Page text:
Trade Me job listings for Tauranga are on the rise, new figures show.

Trade Me statistics released yesterday show job listings rose by 27 per cent in the second quarter of the year in comparison with the same period last year. It was the third biggest increase in the country behind Gisborne and Otago.

However, Trade Me said the figures also showed the gender divide to be "alive and well in the New Zealand employment market".

The percentage of applicants applying jobs paying $100,000 and over rose significantly for men but dropped to 30 per cent for women, in the Bay of Plenty region.


Sixty-eight per cent of applicants for jobs between $80,000-$99,999 were men, while 32 per cent were women.

Zonta president Brooke Courtney said that looking at the performance of the women in the education system made it easy to think the Bay of Plenty was "doing great".

"Unfortunately, the statistics for gender equality in employment are not so healthy, particularly in relation to women in top tier roles and historically 'male' industries.

"As a modern city in 2016, Tauranga still has a long way to go and the recent statistics highlight that fact.

"Women choosing to be at home with their families clearly impacts on the numbers, but the national gender pay gap of more than 11 per cent (2015) reflects there is a bigger problem."

Business Women's Network chair Kathryn Lellman said the issue of progressing in terms of job payment was often affected by issues such as having children, but it was up to a company to decide how much human capital was worth.

"As people's seniority increases, that also tends to collide with them having a family and so then they take time out of their careers or move to a part-time basis, I think that's where the challenges are often not met."

Tauranga Chamber of Commerce chief executive Stan Gregec said he was disappointed that the figures of the gender pay band showed there was little progress in closing the pay gap between men and women in the Bay.

"While the Tauranga job market is becoming more sophisticated and equal at one level - look for example at the number of women leaders we have in senior public sector roles here - it is probably not keeping up across the board, and barriers can be slow to break down in more traditional work roles and sectors."

The Staffroom recruitment agency director Jill Cachemaille said they had not noticed a difference between men and women in applying for higher paying roles.

"What we find is that in the more senior roles we get a good mix of men and women, it really just depends on the desired skill sets," Mrs Cachemaille said.

She said although the momentum on the job boom had remained the same for them compared to the last quarter, there was a change in the type of roles they were recruiting for.

"It's harder to find any candidates in the construction industry than any other advertised for a job," she said.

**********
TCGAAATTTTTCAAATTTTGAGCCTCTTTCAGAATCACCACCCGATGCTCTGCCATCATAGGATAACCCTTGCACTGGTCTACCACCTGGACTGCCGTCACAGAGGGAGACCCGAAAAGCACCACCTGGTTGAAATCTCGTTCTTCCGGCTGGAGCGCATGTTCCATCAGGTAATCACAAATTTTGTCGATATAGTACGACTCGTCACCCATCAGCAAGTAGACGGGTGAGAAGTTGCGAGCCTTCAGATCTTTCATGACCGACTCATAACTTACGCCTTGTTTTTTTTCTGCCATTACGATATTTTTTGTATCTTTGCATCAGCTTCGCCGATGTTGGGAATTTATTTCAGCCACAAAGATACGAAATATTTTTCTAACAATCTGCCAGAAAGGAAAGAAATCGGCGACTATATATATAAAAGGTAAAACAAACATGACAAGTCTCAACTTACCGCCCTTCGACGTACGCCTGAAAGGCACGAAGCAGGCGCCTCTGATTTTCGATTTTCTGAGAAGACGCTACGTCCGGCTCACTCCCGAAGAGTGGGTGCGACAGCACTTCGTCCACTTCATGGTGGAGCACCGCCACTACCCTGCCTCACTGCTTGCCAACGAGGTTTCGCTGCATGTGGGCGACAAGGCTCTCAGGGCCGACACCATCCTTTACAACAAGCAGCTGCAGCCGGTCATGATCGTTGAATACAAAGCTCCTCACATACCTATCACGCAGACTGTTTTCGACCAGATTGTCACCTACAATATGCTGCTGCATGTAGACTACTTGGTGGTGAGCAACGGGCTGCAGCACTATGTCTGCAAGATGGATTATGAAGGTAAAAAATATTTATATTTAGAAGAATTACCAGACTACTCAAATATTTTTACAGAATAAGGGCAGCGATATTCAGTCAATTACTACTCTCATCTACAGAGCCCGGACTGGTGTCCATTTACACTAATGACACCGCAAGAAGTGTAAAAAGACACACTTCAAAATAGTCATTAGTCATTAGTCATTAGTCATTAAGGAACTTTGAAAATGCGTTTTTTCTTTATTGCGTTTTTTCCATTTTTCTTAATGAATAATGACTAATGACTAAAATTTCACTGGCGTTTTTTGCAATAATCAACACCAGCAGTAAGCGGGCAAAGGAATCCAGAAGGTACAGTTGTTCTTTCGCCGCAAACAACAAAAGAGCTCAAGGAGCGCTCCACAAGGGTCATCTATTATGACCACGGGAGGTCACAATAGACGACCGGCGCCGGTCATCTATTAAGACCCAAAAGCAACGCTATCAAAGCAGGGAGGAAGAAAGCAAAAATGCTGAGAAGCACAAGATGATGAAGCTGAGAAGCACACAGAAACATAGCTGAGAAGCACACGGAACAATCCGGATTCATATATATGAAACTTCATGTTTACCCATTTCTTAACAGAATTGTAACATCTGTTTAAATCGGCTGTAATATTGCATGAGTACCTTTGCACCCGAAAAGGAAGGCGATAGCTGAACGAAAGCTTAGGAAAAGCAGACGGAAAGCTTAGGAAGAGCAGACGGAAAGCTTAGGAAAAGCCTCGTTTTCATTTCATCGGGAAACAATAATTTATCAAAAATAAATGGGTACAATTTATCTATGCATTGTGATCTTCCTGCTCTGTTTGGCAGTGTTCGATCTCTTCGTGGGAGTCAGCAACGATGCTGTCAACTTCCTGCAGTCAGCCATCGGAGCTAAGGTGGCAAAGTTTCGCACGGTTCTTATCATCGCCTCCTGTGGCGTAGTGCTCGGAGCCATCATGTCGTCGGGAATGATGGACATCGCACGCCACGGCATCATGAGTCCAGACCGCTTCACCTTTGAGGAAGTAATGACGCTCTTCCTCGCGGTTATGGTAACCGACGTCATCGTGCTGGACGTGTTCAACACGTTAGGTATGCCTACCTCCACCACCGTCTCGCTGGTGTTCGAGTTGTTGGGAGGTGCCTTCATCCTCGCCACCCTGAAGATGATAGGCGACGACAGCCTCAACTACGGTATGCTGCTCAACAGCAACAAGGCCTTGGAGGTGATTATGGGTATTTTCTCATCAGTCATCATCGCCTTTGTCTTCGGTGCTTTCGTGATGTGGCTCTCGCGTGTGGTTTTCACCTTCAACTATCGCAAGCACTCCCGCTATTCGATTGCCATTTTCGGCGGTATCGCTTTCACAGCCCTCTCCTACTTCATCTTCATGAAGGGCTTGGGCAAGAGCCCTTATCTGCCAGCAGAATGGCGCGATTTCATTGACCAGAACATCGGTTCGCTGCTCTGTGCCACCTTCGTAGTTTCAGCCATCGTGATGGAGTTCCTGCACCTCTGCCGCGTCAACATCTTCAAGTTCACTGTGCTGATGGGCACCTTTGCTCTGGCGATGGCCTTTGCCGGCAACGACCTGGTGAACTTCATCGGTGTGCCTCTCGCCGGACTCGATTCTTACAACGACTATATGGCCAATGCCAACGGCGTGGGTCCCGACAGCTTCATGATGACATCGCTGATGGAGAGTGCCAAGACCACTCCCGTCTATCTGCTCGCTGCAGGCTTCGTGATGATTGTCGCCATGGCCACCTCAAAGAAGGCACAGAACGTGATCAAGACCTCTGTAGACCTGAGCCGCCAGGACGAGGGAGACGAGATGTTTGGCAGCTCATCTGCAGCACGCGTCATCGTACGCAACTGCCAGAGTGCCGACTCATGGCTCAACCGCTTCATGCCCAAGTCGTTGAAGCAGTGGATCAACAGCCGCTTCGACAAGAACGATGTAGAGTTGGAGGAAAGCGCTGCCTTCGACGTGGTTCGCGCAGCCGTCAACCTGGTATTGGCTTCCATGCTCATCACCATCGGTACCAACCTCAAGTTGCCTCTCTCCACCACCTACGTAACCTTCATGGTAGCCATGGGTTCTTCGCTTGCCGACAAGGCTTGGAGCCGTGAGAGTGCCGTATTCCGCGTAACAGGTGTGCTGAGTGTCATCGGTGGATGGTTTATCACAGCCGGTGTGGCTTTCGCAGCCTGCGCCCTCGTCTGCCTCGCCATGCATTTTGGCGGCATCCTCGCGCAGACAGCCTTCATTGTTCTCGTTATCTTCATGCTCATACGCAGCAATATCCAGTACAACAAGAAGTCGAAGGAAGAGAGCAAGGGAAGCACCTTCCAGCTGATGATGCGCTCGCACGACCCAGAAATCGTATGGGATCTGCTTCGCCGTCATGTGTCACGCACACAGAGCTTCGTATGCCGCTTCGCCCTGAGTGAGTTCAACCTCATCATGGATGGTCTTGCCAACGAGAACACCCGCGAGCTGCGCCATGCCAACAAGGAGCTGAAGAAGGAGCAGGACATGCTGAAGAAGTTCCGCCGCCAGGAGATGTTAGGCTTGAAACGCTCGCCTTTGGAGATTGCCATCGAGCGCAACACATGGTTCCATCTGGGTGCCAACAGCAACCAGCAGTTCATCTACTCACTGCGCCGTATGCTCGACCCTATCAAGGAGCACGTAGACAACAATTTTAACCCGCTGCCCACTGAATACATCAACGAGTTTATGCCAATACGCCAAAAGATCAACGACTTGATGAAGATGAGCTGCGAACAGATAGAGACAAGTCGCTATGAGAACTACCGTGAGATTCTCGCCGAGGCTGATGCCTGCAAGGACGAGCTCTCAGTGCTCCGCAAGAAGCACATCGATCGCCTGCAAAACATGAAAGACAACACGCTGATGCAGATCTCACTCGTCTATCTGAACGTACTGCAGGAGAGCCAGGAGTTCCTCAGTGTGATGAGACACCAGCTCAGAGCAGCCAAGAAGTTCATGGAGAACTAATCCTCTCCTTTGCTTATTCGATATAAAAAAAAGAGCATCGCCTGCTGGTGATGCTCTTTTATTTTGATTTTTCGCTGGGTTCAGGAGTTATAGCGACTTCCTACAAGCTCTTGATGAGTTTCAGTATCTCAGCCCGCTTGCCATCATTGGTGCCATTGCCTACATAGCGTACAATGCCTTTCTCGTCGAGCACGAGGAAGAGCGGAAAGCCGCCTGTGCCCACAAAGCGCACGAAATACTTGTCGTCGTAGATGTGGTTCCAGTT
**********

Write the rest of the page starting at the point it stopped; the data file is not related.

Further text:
Tauranga deputy mayor Kelvin Clout said he was very pleased with the increase in job opportunities in Tauranga and the Western Bay of Plenty.

Mr Clout said the gender pay band disparity was "a fact of life". "It's a fact of different aspirations between men and women and can be just a fact of women primarily being the primary caregiver of children, that impacts on the amount of time and years they can have in specific careers. I'm all for trying to get that a little more in balance...."

He said employers did have the opportunity to provide workers with flexible working conditions.

He said the council was conscious of providing a commitment to equal opportunities in the workplace.

Annie Hill of Priority One said the sectors which had grown the most in the
Bay of Plenty were professional services, IT, health, horticulture and specialised manufacturing/engineering.

Tradies in demand

Skilled tradesmen continue to be in hot demand in Tauranga.

The trades and services industry has seen the most significant growth of any sector across the Bay of Plenty. At 5pm yesterday there were 253 Tauranga-based trades and services jobs advertised on Trademe.

JT Plumbing and Drainage co-owner Tania Vinson said they were constantly on the look out for good staff and had increased their staffing numbers from about 19 staff to 25 in the last year.

"We're just always looking for people - the right people. Getting a qualified tradesperson is difficult at the moment. There are not really any there."

Mrs Vinson said business had picked up throughout the last year but had been most noticeable in the last six months so staff were flat out.

"It's crazy at the moment so you're constantly balancing up having the right staff with the workload," she said.

"It's so easy to get a job if you're qualified here."

Mrs Vinson said the company had taken on more apprentices to keep up with demand.

"We really feel strongly that for the industry to be viable in the future we have to [take on apprentices]. It takes six years to become a craftsman plumber or four years to become a registered plumber."

She put the increase in demand down to more people moving to town.

"It does seem that people want houses and that's the business we're in and also commercial stuff is picking up in Tauriko."

Oceanside Joinery Installations owner Mike Bills said business had picked up for him over the last six months as well.

He had about nine staff and could do with another two but agreed finding people with skills was tough.

"Anyone who's got skills is doing something. It's getting harder and harder to get someone."

Mr Bills said he had taken to always having an ad up for new staff on Trademe in the hope of attracting good staff.

"You're fishing all the time and you know if you find someone good it probably won't be too hard to find work for them. It used to be the other way around.

He too put the increase in work down to more people moving to the Bay because housing was often better value for money than in Auckland.
- Amy Wiggins